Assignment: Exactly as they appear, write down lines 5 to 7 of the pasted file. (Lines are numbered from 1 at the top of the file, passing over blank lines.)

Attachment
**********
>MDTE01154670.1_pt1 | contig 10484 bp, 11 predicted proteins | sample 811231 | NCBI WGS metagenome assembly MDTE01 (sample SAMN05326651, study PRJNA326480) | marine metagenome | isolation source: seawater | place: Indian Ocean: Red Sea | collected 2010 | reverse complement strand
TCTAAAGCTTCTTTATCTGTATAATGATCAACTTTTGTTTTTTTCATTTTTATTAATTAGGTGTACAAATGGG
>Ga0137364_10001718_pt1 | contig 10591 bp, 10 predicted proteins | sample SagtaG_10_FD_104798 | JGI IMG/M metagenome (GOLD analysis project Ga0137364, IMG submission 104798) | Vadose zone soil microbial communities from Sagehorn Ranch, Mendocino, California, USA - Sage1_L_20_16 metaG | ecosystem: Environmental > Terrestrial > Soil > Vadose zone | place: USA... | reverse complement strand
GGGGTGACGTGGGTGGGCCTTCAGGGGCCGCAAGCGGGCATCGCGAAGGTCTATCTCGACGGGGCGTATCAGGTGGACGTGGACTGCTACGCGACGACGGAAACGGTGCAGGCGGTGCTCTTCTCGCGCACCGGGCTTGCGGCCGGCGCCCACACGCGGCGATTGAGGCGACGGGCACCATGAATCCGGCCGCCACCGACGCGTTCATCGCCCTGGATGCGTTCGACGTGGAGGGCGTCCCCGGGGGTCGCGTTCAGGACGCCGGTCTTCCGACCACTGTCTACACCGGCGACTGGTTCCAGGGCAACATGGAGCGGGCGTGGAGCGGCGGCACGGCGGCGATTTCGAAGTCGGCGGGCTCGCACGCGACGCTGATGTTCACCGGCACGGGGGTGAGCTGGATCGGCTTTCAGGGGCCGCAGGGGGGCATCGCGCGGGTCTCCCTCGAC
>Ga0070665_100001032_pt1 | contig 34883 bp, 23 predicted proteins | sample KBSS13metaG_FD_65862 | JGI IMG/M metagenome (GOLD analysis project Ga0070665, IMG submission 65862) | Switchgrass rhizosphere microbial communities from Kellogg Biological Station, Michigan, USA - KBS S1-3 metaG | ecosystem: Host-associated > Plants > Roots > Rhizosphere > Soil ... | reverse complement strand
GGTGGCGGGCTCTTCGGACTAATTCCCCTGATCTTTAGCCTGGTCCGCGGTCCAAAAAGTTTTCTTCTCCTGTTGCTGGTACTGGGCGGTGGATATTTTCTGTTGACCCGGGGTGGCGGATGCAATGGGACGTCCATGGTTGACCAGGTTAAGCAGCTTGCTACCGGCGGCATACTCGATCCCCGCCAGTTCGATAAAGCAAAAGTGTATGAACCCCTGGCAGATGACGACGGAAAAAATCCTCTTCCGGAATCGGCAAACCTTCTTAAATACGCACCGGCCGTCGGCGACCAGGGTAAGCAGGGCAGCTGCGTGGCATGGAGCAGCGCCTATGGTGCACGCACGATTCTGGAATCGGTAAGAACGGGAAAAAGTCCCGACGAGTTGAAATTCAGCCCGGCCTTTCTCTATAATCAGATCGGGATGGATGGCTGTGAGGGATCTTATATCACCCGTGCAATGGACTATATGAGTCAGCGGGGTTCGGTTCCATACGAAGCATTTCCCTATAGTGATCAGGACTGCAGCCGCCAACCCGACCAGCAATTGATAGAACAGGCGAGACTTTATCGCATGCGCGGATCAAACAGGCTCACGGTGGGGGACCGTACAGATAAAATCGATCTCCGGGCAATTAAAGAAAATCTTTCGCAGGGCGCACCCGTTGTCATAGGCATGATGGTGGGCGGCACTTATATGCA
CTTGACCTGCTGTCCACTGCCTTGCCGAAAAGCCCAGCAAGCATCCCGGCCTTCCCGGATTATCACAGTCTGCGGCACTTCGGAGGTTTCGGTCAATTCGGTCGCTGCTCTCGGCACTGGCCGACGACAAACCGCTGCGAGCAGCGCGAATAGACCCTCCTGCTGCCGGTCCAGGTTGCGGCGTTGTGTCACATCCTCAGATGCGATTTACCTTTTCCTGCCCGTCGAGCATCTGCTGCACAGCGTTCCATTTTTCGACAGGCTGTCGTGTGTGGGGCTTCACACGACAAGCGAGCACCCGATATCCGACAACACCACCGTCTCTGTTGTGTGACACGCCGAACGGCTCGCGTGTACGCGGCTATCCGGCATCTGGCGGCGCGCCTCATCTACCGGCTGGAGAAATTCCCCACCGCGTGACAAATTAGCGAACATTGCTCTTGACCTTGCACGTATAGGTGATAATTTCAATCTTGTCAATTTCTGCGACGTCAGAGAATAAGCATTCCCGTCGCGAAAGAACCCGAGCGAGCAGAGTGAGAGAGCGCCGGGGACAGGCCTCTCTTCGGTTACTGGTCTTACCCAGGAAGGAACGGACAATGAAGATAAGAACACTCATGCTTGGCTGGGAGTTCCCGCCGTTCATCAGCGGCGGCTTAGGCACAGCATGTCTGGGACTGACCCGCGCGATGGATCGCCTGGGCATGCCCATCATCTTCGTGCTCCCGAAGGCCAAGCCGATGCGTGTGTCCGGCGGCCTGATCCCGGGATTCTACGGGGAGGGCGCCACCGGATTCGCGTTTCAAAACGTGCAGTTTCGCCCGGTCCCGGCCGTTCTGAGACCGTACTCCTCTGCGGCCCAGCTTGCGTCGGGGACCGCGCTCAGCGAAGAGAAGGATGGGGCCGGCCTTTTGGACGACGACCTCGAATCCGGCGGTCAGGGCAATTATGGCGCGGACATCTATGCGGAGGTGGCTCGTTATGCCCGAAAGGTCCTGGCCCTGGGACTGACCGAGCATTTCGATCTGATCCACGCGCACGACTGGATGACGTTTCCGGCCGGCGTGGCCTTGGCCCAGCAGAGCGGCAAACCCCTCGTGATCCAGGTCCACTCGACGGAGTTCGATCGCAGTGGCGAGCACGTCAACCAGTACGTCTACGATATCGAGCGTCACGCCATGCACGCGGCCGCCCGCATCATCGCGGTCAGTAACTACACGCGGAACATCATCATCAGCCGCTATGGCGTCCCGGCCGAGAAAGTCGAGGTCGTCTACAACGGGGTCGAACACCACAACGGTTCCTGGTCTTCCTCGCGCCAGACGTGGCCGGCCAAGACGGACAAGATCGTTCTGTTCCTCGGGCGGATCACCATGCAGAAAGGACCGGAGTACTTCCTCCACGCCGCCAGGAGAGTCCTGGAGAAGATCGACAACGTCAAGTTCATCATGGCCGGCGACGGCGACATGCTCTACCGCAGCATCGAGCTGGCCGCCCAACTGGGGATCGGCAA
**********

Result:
>Ga0070665_100001032_pt1 | contig 34883 bp, 23 predicted proteins | sample KBSS13metaG_FD_65862 | JGI IMG/M metagenome (GOLD analysis project Ga0070665, IMG submission 65862) | Switchgrass rhizosphere microbial communities from Kellogg Biological Station, Michigan, USA - KBS S1-3 metaG | ecosystem: Host-associated > Plants > Roots > Rhizosphere > Soil ... | reverse complement strand
GGTGGCGGGCTCTTCGGACTAATTCCCCTGATCTTTAGCCTGGTCCGCGGTCCAAAAAGTTTTCTTCTCCTGTTGCTGGTACTGGGCGGTGGATATTTTCTGTTGACCCGGGGTGGCGGATGCAATGGGACGTCCATGGTTGACCAGGTTAAGCAGCTTGCTACCGGCGGCATACTCGATCCCCGCCAGTTCGATAAAGCAAAAGTGTATGAACCCCTGGCAGATGACGACGGAAAAAATCCTCTTCCGGAATCGGCAAACCTTCTTAAATACGCACCGGCCGTCGGCGACCAGGGTAAGCAGGGCAGCTGCGTGGCATGGAGCAGCGCCTATGGTGCACGCACGATTCTGGAATCGGTAAGAACGGGAAAAAGTCCCGACGAGTTGAAATTCAGCCCGGCCTTTCTCTATAATCAGATCGGGATGGATGGCTGTGAGGGATCTTATATCACCCGTGCAATGGACTATATGAGTCAGCGGGGTTCGGTTCCATACGAAGCATTTCCCTATAGTGATCAGGACTGCAGCCGCCAACCCGACCAGCAATTGATAGAACAGGCGAGACTTTATCGCATGCGCGGATCAAACAGGCTCACGGTGGGGGACCGTACAGATAAAATCGATCTCCGGGCAATTAAAGAAAATCTTTCGCAGGGCGCACCCGTTGTCATAGGCATGATGGTGGGCGGCACTTATATGCA
CTTGACCTGCTGTCCACTGCCTTGCCGAAAAGCCCAGCAAGCATCCCGGCCTTCCCGGATTATCACAGTCTGCGGCACTTCGGAGGTTTCGGTCAATTCGGTCGCTGCTCTCGGCACTGGCCGACGACAAACCGCTGCGAGCAGCGCGAATAGACCCTCCTGCTGCCGGTCCAGGTTGCGGCGTTGTGTCACATCCTCAGATGCGATTTACCTTTTCCTGCCCGTCGAGCATCTGCTGCACAGCGTTCCATTTTTCGACAGGCTGTCGTGTGTGGGGCTTCACACGACAAGCGAGCACCCGATATCCGACAACACCACCGTCTCTGTTGTGTGACACGCCGAACGGCTCGCGTGTACGCGGCTATCCGGCATCTGGCGGCGCGCCTCATCTACCGGCTGGAGAAATTCCCCACCGCGTGACAAATTAGCGAACATTGCTCTTGACCTTGCACGTATAGGTGATAATTTCAATCTTGTCAATTTCTGCGACGTCAGAGAATAAGCATTCCCGTCGCGAAAGAACCCGAGCGAGCAGAGTGAGAGAGCGCCGGGGACAGGCCTCTCTTCGGTTACTGGTCTTACCCAGGAAGGAACGGACAATGAAGATAAGAACACTCATGCTTGGCTGGGAGTTCCCGCCGTTCATCAGCGGCGGCTTAGGCACAGCATGTCTGGGACTGACCCGCGCGATGGATCGCCTGGGCATGCCCATCATCTTCGTGCTCCCGAAGGCCAAGCCGATGCGTGTGTCCGGCGGCCTGATCCCGGGATTCTACGGGGAGGGCGCCACCGGATTCGCGTTTCAAAACGTGCAGTTTCGCCCGGTCCCGGCCGTTCTGAGACCGTACTCCTCTGCGGCCCAGCTTGCGTCGGGGACCGCGCTCAGCGAAGAGAAGGATGGGGCCGGCCTTTTGGACGACGACCTCGAATCCGGCGGTCAGGGCAATTATGGCGCGGACATCTATGCGGAGGTGGCTCGTTATGCCCGAAAGGTCCTGGCCCTGGGACTGACCGAGCATTTCGATCTGATCCACGCGCACGACTGGATGACGTTTCCGGCCGGCGTGGCCTTGGCCCAGCAGAGCGGCAAACCCCTCGTGATCCAGGTCCACTCGACGGAGTTCGATCGCAGTGGCGAGCACGTCAACCAGTACGTCTACGATATCGAGCGTCACGCCATGCACGCGGCCGCCCGCATCATCGCGGTCAGTAACTACACGCGGAACATCATCATCAGCCGCTATGGCGTCCCGGCCGAGAAAGTCGAGGTCGTCTACAACGGGGTCGAACACCACAACGGTTCCTGGTCTTCCTCGCGCCAGACGTGGCCGGCCAAGACGGACAAGATCGTTCTGTTCCTCGGGCGGATCACCATGCAGAAAGGACCGGAGTACTTCCTCCACGCCGCCAGGAGAGTCCTGGAGAAGATCGACAACGTCAAGTTCATCATGGCCGGCGACGGCGACATGCTCTACCGCAGCATCGAGCTGGCCGCCCAACTGGGGATCGGCAA